Monday, November 5, 2012
Wechsler Adult Intelligence Scale - Fourth Edition
The Wechsler Adult Intelligence Scale - Fourth Edition (WAIS-IV) was designed to evaluate cognitive functioning in adults aged 16 to 90. I chose this assessment because of its wide use (Whiston, 2009) and my desire to implement it eventually in research and perhaps, practice. Although it is lengthy for test takers (60-90 minutes) (Pearson Assessments, 2012), it is a valuable research tool as well as an asset in counseling (Whiston, 2009). In the USA, Pearson requires specific qualifications of the examiner including licensure or certification in a discipline related to its intended use, or a doctorate degree in a discipline closely related to its intended use.
Although its scoring procedure and interpretation is somewhat complex, I appreciate that the test includes the examiner's observations of the client throughout the assessment. Although anecdotal, keen observational skills could produce an abundance of valuable information about the client (Whiston, 2009). Whiston (2009) noted that as baby boomers age, there has been a greater interest in neurological disorders. The WAIS-IV may play an important role in understanding the effects of these disorders and deficiencies in older adults (Whiston, 2009).
Strengths and Limitations
I appreciate the strength of this assessment's norming procedures. Its norming sample consisted of 2200 participants from a wide range of regions, ages, races and ethnicities, educational levels and both genders (Canivez, 2010). This makes it strong and representative of a wide range of clients. One caveat to this appraisal is that some research claims the WAIS-IV favors academic intelligence, and counselors should be advised of this claim, especially when utilizing this assessment on clients from diverse cultures that may not value this type of intelligence (Schraw, 2010). Counselors must use assessments appropriately and competently, and understand the test's technical qualities, especially that it is reliable and valid for populations similar to the client's (American Counseling Association (ACA), 2005). Furthermore, counselors must be fully trained in the use of assessments such as the WAIS-IV, and understand, without a doubt, that their use is appropriate in clients' unique cultural contexts ( Association for Multicultural Counseling and Development (AMCD), 1996).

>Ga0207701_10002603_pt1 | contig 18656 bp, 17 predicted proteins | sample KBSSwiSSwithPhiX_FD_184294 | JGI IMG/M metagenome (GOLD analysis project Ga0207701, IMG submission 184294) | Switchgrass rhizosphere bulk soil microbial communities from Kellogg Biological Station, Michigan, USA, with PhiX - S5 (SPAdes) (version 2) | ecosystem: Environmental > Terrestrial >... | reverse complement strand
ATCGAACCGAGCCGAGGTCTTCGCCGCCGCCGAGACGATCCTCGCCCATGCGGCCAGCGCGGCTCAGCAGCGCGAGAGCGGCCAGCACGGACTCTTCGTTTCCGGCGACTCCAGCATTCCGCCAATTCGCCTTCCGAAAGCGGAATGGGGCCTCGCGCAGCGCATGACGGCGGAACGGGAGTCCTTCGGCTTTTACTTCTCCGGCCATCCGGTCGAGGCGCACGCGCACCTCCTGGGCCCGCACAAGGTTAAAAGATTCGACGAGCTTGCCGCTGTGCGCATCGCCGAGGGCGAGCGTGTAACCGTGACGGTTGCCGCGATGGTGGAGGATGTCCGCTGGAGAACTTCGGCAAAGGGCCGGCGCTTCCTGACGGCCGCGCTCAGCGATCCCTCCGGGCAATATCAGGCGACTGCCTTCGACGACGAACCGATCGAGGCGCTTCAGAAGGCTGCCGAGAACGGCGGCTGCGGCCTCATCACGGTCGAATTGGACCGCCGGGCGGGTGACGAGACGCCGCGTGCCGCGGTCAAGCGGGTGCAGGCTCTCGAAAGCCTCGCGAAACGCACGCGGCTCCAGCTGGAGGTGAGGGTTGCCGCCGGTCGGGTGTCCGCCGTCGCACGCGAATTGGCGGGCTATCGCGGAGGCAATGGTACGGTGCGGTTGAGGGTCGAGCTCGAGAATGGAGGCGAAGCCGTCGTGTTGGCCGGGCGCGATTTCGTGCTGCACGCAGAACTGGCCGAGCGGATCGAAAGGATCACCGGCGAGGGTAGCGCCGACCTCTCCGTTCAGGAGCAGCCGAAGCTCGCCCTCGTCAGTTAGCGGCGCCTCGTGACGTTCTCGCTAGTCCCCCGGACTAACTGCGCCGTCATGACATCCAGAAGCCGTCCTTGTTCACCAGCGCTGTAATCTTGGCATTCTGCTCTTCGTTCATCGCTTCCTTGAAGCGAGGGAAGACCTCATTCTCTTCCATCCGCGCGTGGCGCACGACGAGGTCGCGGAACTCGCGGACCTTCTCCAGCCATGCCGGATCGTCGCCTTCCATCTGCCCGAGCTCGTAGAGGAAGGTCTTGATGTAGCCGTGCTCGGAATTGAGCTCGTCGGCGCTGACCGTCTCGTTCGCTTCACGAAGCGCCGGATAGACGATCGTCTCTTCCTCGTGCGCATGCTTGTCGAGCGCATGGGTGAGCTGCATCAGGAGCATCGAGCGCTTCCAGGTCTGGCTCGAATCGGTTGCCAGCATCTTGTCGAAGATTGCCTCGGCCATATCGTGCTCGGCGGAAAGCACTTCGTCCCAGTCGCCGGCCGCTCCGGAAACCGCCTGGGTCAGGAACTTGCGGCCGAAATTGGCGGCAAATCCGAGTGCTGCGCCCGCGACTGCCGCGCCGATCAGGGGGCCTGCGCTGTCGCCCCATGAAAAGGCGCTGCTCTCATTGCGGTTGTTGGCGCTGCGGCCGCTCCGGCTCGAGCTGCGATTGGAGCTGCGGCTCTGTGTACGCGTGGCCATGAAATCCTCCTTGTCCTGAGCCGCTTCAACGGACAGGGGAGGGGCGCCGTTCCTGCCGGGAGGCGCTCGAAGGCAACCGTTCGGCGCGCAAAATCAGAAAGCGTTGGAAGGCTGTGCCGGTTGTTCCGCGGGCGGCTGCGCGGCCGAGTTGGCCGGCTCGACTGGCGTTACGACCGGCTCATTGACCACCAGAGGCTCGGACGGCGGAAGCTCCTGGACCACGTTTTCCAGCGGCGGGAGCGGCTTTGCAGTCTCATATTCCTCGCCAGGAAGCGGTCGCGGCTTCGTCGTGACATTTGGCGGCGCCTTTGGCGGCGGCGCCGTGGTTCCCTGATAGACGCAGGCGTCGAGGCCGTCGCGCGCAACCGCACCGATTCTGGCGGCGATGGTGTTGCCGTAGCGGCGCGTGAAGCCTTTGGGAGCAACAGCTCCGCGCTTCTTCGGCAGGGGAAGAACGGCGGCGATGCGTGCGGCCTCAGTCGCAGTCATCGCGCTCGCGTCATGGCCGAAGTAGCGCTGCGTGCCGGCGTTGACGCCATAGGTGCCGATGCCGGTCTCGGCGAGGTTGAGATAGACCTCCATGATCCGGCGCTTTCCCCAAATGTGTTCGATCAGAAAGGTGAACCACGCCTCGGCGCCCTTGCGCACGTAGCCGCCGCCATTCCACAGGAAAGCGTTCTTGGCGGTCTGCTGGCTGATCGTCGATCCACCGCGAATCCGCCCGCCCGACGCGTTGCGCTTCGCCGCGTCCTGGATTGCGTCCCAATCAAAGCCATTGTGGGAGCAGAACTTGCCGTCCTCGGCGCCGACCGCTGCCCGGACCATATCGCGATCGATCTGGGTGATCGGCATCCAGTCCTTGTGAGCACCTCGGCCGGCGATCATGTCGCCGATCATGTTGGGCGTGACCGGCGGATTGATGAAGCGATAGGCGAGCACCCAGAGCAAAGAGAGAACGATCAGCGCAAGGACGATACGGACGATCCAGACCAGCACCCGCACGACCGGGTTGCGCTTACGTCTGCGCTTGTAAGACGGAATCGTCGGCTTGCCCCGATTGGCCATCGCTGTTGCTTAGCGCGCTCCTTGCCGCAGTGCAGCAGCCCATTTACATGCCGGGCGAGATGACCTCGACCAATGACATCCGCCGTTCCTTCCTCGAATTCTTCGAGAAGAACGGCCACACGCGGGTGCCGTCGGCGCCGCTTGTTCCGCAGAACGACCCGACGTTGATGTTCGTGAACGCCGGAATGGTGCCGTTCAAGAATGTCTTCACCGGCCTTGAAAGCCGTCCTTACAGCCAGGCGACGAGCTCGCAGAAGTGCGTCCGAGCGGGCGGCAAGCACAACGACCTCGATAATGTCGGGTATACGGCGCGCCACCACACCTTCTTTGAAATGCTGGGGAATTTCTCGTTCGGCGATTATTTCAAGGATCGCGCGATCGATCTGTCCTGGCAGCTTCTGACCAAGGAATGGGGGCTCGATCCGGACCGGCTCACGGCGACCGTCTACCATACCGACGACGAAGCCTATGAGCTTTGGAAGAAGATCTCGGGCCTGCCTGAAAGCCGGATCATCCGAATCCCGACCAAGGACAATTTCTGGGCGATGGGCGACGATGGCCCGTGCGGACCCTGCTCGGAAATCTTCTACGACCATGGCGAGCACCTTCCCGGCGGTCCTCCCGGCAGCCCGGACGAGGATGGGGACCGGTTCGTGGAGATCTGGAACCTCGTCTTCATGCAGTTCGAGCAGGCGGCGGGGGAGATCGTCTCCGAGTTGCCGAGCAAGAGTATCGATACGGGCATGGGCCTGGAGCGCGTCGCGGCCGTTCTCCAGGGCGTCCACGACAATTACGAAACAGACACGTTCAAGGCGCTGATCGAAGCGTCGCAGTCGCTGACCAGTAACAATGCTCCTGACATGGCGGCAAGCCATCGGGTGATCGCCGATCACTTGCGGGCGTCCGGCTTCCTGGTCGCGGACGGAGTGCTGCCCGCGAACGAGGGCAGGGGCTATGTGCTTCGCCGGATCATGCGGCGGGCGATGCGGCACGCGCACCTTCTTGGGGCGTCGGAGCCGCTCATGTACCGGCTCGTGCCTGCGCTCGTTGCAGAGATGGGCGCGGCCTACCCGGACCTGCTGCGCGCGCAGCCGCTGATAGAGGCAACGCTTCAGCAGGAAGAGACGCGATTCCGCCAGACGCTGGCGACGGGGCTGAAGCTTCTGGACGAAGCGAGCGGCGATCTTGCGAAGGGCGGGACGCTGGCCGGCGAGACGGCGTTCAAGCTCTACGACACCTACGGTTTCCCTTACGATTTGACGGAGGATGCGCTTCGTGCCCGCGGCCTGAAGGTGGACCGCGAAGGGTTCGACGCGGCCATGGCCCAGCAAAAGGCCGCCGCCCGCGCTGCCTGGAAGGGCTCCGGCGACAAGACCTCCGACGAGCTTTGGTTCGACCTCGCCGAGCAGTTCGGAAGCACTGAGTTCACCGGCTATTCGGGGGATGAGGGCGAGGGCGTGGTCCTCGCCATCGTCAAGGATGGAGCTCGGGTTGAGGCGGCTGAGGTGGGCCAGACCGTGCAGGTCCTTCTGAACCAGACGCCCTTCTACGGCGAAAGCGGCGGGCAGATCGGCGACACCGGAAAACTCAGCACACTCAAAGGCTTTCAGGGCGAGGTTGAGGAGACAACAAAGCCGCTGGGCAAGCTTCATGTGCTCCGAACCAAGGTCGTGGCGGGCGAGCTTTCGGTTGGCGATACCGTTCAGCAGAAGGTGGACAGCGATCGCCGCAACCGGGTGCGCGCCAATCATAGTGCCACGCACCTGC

Additionally, I appreciate this assessment's ten core subtests and five supplemental subtests, which supply the level of dimension necessary to adequately describe the magnitude of intelligence. The results from the WAIS-IV have the potential to yield a holistic view of the client's cognitive functioning, rather than other types of assessments that may provide a linear or less dimensional perspective of the client. The constructs measured by the WAIS-IV are generally perceived as reasonable and a fairly exhaustive description of human cognitive capabilities (Schraw, 2010). Its theoretical assumptions of the constructs measured are based on 50 years of research and an abundance of empirical data (Schraw, 2010).
One limitation is the complexity of the scoring and interpretation of the WAIS-IV (Canivez, 2010). Unlike assessments that can be administered and scored by office staff, this assessment must be utilized by examiners trained in the particular observational skills required for the test, and have a thorough understanding of the scoring and interpretive procedures. Counselors always make the final determination of a test's appropriateness and take responsibility to assure that they are knowledgeable and have sufficient training in the administration, general use, and interpretation of assessments (ACA, 2005). Furthermore, counselors are responsible for decisions made in treatment based on the results of assessments that those decisions are made in the best interest of the client (ACA, 2005).
A second limitation is the lengthy time it takes to implement the assessment, although considering the test's reliability, validity, generalizability, and wide applications in counseling across a variety of populations, it is a usable and dependable assessment when used for its intended purpose. To maintain an ethical practice, especially in the realm of diagnosis, counselors need to use common sense and good judgment and use assessments competently by keeping abreast of contemporary research on the tests they utilize in practice (Weiner, 1989).
American Counseling Association. (2005). ACA Code of Ethics. Retrieved from http://www.counseling.org/Resources/CodeOfEthics/TP/Home/CT2.aspx
Association for Multicultural Counseling and Development (1996). AMCD multicultural counseling competencies. Retrieved from http://www.counseling.org/Resources/Competencies/Multcultural_Competencies. pdf
Canivez, G., L. (2010). Test review of the Wechsler Adult Intelligence Scale - Fourth Edition. In R. A. Spies, J. F. Carlson, & K. F. Geisinger (Eds.), The eighteenth mental measurements yearbook. Lincoln, NE: Buros Institute of Mental Measurements. Retrieved from http://web.ebscohost.com.ezp.waldenulibrary.org/
Pearson Assessments. (2012). Wechsler Adult Intelligence Scale-Fourth Edition (WAISâ“IV). Assessment and Information. Retrieved October 29, 2012, from http://www.pearsonassessments.com/HAIWEB/Cultures/en-us/Productdetail.htm?Pid=015-8980-808
Schraw, G. (2010). Test review of the Wechsler Adult Intelligence Scale - Fourth Edition. In R. A. Spies, J. F. Carlson, & K. F. Geisinger (Eds.), The eighteenth mental measurements yearbook. Lincoln, NE: Buros Institute of Mental Measurements. Retrieved from http://web.ebscohost.com.ezp.waldenulibrary.org/
Weiner, I. B. (1989). On Competence and Ethicality in Psychodiagnostic Assessment. Journal of Personality Assessment, 53(4), 827-831. doi: 10.1207/s15327752jpa5304_18